* At New Hampshire last weekend, Ford had one car in the top five and led zero laps.
How did things fall off so quickly for Ford when it came to downforce and lack of speed? Wolfe has a theory.
“As the season went on, NASCAR started changing enforcement of some templates and some aero things, and for whatever reason, it seems like it affected the Fords maybe more than Toyota,” Wolfe said on SiriusXM NASCAR Radio. “Obviously, Toyota came out with a new car, they were slow getting going, but they definitely have it figured out and seem to have a little bit of an advantage right now.
“I feel like some of the rule changes on the aero side has really affected our cars a lot and trying to get them balanced out, back to where they were before some of those changes has been difficult for us.”
When Wolfe thinks he is starting to get a handle on things, other questions arise he told “The Morning Drive.”
“Is it more of a mechanical area that we’re missing with this package because of the aero shift?” Wolfe said. “Or the amount of downforce it is, is there something we’re missing mechanically with the platform of how we control our splitter or ride heights?
“Or is it just the fact those guys just have more downforce than us? Those are all the question marks and we don’t really have the answers right now. Maybe we can get out of our comfort zone and mindset of what has had success in the past and explore new things. We’ll continue to do that and pay attention to teams that are having success.”
Stewart-Haas Racing also has woes
Wolfe’s counterpart at Stewart-Haas Racing, Rodney Childers, crew chief for Kevin Harvick, admitted to “Tradin’ Paint” on Thursday that his team is pretty much in the same boat as Team Penske.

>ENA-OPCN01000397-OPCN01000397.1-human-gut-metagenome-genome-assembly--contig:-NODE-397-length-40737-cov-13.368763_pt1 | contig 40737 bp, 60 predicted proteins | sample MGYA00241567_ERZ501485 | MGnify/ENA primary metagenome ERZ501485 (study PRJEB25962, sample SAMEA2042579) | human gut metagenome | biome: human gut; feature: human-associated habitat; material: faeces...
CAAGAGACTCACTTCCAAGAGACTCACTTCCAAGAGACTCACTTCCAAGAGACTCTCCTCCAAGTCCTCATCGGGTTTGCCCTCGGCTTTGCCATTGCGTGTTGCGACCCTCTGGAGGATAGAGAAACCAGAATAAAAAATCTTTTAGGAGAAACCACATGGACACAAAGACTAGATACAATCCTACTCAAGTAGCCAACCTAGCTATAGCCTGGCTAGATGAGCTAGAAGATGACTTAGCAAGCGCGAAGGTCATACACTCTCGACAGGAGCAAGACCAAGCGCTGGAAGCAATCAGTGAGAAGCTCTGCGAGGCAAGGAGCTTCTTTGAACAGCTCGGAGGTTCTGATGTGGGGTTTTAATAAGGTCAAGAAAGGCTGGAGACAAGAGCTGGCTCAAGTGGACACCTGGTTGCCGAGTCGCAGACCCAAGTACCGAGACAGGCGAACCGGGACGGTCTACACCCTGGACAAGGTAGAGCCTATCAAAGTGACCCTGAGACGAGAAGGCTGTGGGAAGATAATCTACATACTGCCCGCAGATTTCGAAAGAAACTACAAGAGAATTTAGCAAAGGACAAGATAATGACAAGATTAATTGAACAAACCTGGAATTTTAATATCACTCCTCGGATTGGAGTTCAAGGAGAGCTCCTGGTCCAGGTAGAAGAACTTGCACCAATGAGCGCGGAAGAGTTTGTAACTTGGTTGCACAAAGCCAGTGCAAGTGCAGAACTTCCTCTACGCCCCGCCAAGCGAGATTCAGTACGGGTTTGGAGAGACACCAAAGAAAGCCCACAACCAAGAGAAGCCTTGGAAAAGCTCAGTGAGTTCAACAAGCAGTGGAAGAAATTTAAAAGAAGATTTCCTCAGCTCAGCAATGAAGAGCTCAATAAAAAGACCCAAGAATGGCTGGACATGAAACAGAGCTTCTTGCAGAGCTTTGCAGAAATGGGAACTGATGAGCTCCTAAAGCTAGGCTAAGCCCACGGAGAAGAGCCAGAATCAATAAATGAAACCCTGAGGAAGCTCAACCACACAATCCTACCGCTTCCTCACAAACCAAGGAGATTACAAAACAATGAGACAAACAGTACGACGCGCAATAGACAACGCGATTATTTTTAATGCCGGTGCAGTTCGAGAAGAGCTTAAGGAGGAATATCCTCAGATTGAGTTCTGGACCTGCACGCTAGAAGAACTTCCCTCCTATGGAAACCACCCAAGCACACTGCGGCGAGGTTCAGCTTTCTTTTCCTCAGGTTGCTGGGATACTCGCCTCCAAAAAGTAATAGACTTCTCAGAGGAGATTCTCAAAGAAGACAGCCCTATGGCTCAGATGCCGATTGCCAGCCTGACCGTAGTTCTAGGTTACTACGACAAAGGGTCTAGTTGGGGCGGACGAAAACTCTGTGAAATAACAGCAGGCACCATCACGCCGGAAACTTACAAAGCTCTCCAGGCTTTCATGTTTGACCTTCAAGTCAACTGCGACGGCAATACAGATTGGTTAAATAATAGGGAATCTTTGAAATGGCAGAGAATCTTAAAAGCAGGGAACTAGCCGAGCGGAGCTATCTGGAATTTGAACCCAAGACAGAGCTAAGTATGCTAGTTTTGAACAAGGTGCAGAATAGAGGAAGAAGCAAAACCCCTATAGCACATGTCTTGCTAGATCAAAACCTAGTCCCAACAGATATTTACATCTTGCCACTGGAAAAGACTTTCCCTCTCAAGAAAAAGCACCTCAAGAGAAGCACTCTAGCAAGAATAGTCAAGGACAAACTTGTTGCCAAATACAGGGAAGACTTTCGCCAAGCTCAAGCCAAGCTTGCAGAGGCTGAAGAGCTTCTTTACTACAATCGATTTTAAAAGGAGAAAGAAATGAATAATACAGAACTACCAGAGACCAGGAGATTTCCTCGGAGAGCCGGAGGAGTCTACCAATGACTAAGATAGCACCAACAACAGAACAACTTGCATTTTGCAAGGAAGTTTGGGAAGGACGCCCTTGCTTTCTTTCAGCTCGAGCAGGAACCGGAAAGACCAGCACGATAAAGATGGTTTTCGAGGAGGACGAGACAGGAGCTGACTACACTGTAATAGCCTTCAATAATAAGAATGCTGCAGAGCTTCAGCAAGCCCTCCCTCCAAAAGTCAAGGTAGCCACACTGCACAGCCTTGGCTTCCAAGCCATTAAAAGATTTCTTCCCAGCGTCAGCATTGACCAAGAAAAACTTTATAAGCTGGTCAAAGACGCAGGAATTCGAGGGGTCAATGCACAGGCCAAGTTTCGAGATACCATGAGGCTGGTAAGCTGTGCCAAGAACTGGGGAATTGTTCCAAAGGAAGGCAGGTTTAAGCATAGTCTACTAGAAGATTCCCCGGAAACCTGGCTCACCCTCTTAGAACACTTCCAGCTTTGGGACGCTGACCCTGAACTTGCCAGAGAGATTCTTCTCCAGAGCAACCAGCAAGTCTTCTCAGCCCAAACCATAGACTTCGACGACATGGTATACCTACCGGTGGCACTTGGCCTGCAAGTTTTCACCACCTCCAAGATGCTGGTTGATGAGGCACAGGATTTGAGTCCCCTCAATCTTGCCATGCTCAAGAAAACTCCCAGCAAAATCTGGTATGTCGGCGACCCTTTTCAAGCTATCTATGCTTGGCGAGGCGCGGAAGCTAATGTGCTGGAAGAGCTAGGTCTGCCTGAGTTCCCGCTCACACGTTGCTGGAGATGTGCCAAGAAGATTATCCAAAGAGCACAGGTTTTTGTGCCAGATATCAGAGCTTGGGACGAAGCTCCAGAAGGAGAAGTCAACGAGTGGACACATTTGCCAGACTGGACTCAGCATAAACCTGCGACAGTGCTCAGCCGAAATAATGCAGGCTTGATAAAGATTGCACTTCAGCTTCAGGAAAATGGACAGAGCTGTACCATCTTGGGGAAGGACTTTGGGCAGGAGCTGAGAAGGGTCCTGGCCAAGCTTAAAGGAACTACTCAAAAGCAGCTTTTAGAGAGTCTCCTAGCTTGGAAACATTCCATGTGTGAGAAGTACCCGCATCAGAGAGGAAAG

“I hate to even say it but I agree with (Wolfe),” Childers said on SiriusXM NASCAR Radio. “On one side of me, I feel that we’re in trouble. I don’t know if we will get caught up to where we need to be.
“I feel l like it’s time that Ford is going to have to push hard and come up with a new body and do something to get us back in the ballgame from the downforce side of things.”
Childers would like to see NASCAR get more involved in the disparity he believes has developed between Ford, Toyota and Chevrolet.
“I think it’s time for NASCAR to take all the cars to the wind tunnel again and figure out where we’re all at,” Childers said. “If there are people that are way off, other teams, then we need to figure out how to make it more equal. You hate to get into that again.”
Even so, Childers remains confident in his team, given that Harvick is the highest-ranked Ford driver (fourth) in the Cup standings.
“The downforce stuff, we’re not way off,” he said. “I feel like we’ve kind of had the best Ford week after week here lately. We’re pushing hard and we’re not going to give up by any means and I think everybody will see that in our performance.
“But on the other hand I do feel like it has hurt us a little bit more and we just have to figure out how to dig through it.”
Ups and downs are cyclical
Childers also mentioned the irony that it wasn’t all that long ago that SHR and Harvick were being looked upon as the kings of performance (albeit in Chevrolets), much like Truex and Larson are today.
“I look back at the 2014 and 2015 seasons and everybody used to complain about us being the fastest car every week, leading all those laps and always have a shot at winning,” Childers said. “Looking back, I don’t even know if we understood then exactly what we were doing to be that much faster than everybody else.
“I think it’s the same way with (Truex and Larson) right now. They’ve done a good job, have their cars where they need them to be, their drivers are doing excellent jobs, the pit crews are doing a good job.”
But there’s still the bottom line.
“We have to get faster race cars,” Childers said. “Our pit crews have done excellent, Kevin’s done excellent, we just have to be faster when we unload off the haulers. Hopefully, we can get caught up a little bit.”